New Research Debunks the Connection Between Immigrant Youth and Crime
A glance at recent media coverage shows how a pervasive and virulent anti-immigrant, anti-Latino rhetoric has infused the political debate. From unfair characterizations of Latinos as drug-dealing criminals and rapists to a multitude of other disparaging narratives, Latino immigrants are painted as a deviant, job-taking, tax-avoiding, drain on the system.
Young Latino immigrants fare worst of all in the media and public debate, where it is widely assumed that they are more delinquent than their native-born counterparts. Portrayed as disruptive and at high risk for maladjustment, young Latino immigrants are then perceived as being more likely to commit crimes, have drug problems and behave violently in comparison with native-born adolescents.
So there’s no better time than the present to hear about new research published in the Journal of Social Psychiatry and Psychiatric Epidemiology that specifically debunks the connection between immigrant youth and crime. Lead researcher and University of Texas at Austin social work professor Christopher Salas-Wright, Ph.D., recently discussed his work with NBC News Latino, explaining, “ …despite greater social disadvantages compared to U.S.-born Americans, immigrants tend to be less involved in problem behavior such as violence and crime and misuse of alcohol and (other) drugs.”
Of significance are personal and interpersonal protective factors that serve to buffer against the negative challenges facing young immigrants – including cohesive parental relationships, positive school engagement and disapproving family views on delinquent behavior and problematic drug use. These strengths play a crucial role in the overall well-being of all youth.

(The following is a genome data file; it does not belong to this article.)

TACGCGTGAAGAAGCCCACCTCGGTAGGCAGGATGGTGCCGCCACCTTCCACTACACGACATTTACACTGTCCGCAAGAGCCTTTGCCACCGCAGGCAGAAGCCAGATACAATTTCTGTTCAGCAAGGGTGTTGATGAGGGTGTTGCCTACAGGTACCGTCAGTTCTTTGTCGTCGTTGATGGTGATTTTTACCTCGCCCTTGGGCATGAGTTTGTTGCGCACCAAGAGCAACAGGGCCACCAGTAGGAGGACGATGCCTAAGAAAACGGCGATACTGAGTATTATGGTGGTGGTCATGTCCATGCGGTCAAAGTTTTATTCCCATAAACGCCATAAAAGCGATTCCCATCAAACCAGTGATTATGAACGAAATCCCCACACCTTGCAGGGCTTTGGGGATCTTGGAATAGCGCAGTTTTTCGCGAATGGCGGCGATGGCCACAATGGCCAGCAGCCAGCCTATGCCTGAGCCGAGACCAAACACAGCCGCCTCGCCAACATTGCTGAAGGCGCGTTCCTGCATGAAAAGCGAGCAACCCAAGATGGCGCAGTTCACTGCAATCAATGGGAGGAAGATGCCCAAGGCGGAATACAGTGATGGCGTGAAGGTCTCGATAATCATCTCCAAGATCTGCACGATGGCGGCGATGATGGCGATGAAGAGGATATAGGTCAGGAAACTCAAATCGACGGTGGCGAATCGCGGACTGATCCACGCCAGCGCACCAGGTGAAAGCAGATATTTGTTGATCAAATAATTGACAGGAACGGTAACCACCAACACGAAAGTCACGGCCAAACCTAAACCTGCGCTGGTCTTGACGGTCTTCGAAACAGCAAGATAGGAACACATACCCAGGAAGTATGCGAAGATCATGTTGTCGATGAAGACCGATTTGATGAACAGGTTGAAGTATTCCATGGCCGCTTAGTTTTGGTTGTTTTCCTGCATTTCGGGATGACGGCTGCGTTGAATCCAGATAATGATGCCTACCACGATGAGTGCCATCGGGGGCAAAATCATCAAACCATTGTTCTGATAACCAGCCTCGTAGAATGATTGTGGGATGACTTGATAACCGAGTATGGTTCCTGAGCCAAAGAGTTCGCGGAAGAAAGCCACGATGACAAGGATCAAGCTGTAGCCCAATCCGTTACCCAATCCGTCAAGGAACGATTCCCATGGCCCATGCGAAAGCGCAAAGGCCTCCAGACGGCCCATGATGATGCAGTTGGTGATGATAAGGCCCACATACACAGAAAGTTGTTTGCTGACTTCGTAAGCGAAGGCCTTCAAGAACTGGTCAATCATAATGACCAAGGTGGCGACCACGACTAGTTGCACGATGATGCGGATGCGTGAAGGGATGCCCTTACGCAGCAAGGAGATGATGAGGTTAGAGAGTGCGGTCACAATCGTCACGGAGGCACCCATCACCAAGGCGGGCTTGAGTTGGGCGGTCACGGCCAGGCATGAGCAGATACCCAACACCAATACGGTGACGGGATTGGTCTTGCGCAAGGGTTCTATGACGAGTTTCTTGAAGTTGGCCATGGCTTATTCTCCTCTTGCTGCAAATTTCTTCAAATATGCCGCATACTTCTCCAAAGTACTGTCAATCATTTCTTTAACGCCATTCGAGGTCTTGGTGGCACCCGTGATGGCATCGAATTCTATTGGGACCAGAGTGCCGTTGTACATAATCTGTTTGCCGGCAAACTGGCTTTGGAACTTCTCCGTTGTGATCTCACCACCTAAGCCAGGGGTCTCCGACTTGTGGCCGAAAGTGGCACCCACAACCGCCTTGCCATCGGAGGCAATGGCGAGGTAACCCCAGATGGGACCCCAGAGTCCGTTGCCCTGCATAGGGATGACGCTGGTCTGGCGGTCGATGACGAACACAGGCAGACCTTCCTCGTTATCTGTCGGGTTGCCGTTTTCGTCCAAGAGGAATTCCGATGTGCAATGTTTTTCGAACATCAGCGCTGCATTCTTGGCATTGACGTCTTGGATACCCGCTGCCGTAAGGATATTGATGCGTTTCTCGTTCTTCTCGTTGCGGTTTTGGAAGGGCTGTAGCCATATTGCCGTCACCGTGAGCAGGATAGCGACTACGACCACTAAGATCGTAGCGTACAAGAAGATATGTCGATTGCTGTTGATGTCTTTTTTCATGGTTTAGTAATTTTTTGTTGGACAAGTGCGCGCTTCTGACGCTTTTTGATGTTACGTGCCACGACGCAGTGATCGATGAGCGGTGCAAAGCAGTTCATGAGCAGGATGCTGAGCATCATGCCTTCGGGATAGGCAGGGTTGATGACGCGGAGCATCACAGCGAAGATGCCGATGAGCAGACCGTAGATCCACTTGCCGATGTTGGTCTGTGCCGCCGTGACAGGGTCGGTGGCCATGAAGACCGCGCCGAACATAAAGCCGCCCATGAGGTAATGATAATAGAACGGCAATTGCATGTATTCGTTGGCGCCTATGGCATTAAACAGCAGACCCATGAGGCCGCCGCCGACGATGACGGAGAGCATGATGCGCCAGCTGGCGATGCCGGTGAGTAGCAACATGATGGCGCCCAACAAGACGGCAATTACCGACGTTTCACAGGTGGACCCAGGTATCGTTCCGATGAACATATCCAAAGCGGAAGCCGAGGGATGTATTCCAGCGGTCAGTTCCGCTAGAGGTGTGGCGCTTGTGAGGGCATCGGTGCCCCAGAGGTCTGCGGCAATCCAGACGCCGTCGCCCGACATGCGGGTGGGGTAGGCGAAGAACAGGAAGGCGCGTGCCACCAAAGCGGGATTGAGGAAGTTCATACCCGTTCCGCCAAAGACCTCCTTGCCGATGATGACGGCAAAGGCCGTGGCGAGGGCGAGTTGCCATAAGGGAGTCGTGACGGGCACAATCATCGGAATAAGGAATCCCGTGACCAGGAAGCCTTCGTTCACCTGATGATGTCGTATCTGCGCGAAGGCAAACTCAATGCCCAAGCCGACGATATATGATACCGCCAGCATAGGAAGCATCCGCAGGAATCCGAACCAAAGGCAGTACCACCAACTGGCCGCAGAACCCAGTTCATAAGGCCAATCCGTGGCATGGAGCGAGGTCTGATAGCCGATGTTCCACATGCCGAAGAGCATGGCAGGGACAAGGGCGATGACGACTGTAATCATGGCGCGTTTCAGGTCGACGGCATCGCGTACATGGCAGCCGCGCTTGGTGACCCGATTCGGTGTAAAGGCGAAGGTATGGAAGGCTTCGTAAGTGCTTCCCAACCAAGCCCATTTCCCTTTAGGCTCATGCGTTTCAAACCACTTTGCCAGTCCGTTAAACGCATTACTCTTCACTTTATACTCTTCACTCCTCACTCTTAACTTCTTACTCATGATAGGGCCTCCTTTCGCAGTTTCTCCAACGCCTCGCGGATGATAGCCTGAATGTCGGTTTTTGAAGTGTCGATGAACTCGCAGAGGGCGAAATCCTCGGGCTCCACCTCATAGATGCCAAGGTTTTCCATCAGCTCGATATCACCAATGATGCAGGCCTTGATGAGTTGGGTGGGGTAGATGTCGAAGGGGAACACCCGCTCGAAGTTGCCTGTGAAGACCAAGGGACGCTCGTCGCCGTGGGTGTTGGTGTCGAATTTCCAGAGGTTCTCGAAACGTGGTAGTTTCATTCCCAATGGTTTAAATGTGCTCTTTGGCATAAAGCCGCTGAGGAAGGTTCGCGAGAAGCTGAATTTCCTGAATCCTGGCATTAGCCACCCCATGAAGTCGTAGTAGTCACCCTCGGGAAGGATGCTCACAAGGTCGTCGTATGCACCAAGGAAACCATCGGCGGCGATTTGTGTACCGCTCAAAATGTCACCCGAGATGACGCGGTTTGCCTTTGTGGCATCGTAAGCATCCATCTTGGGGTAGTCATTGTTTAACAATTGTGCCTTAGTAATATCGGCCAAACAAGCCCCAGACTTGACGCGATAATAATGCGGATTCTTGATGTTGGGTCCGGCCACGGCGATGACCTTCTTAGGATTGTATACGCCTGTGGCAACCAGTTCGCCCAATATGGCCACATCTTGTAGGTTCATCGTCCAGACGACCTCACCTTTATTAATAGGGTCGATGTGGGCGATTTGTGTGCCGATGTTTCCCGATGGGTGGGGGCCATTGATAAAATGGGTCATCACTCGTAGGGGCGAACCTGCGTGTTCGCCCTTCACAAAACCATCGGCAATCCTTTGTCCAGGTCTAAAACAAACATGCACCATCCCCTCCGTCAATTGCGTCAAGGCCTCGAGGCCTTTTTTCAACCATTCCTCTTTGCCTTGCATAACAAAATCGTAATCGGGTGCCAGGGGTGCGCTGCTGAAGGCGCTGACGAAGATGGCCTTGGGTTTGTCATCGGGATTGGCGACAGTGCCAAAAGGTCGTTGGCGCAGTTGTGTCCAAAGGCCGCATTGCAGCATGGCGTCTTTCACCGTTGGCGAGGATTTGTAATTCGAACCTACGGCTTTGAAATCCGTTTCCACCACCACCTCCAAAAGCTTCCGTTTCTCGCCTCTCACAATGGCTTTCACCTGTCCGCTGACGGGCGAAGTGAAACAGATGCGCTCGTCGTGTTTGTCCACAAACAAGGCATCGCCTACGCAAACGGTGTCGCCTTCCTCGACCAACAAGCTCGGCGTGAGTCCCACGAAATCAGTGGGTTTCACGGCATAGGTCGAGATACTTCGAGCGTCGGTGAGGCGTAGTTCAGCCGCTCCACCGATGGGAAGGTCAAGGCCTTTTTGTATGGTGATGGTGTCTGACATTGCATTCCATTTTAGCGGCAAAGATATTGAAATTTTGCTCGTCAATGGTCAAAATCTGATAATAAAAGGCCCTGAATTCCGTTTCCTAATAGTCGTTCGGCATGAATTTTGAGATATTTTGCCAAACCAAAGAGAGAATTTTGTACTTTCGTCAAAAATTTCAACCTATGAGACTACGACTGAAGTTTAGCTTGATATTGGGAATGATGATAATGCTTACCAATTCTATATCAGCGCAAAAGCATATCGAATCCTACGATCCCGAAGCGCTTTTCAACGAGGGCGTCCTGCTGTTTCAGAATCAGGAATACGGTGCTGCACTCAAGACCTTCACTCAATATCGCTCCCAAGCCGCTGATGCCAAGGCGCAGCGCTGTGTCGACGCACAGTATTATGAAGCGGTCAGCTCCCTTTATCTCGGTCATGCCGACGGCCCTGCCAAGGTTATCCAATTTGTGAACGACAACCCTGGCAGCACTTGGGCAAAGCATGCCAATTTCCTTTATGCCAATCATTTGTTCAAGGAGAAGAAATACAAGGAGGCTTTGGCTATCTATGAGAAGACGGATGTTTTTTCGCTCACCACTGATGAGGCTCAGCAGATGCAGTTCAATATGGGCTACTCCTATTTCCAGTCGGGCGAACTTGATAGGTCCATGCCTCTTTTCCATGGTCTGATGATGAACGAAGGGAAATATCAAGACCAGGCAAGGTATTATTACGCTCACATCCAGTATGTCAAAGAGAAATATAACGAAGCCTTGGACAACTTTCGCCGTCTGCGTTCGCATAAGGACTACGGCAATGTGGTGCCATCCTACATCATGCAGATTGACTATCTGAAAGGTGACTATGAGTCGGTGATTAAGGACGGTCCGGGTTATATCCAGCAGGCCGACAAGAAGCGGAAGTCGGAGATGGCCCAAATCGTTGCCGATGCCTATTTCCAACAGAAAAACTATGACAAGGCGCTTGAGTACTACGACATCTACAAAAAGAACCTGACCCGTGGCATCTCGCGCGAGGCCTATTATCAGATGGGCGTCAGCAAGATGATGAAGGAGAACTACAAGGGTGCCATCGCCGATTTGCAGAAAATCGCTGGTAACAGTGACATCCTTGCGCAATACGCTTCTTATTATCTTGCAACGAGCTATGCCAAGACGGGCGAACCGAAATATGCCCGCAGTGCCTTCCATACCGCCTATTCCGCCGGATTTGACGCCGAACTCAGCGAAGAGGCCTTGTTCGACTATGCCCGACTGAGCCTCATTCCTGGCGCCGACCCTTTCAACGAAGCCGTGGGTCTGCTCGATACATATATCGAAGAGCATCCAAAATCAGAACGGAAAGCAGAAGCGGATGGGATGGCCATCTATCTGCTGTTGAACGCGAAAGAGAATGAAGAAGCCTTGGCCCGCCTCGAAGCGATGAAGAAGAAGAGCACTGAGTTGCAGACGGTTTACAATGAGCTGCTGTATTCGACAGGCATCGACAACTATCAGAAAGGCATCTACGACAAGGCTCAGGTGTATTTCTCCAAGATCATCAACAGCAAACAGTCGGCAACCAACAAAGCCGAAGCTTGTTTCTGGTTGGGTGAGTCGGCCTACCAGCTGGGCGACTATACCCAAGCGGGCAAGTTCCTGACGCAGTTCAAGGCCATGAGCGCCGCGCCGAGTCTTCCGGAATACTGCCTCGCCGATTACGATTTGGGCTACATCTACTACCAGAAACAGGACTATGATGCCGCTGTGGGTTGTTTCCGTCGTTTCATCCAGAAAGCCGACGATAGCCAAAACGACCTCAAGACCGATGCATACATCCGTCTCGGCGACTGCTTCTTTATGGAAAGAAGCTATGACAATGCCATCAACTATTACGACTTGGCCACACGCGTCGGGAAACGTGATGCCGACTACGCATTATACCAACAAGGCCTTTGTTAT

Cohesive parental relationships increase one’s capacity to effectively cope with life challenges. Healthy family dynamics count as a strong protective factor for the prevention of a variety of health and social problems like problematic drug use, violence, unintended pregnancy and teenage dropout. Adolescents who are connected and feel a sense of belonging to school do better in the long run. Internalized family values provide young people with fundamental skills that guide and protect them and that keep youthful experimentation from turning into problematic use.
Building upon a growing body of research that shows immigrant youth to be on a positive developmental track, Dr. Salas-Wright’s findings further confirm that many first-generation immigrant children not only do better in school and have more positive attitudes toward teachers and other adults, but are also less likely to be delinquent or engage in risky behaviors like problematic drug use or drug- selling than their second- or third-generation peers.
The biased ideology of drug war propaganda fuels many myths about young Latino immigrants that are used to criminalize them. But study after study show us that young Latino immigrants are less prone to commit drug law violations and indeed, are more likely to be victims of crime – not perpetrators.
Isn’t it time that the popular perception of young Latino immigrants and their families begin to resemble the reality – of children who are clearly on a positive developmental trajectory with parents committed to their children’s success? Isn’t it also time to see that our nation’s immigrants are bright, honest, hard-working people with integrity and motivation to succeed – and indeed some this nations’ greatest assets?
Jerry Otero is the youth policy manager for the Drug Policy Alliance.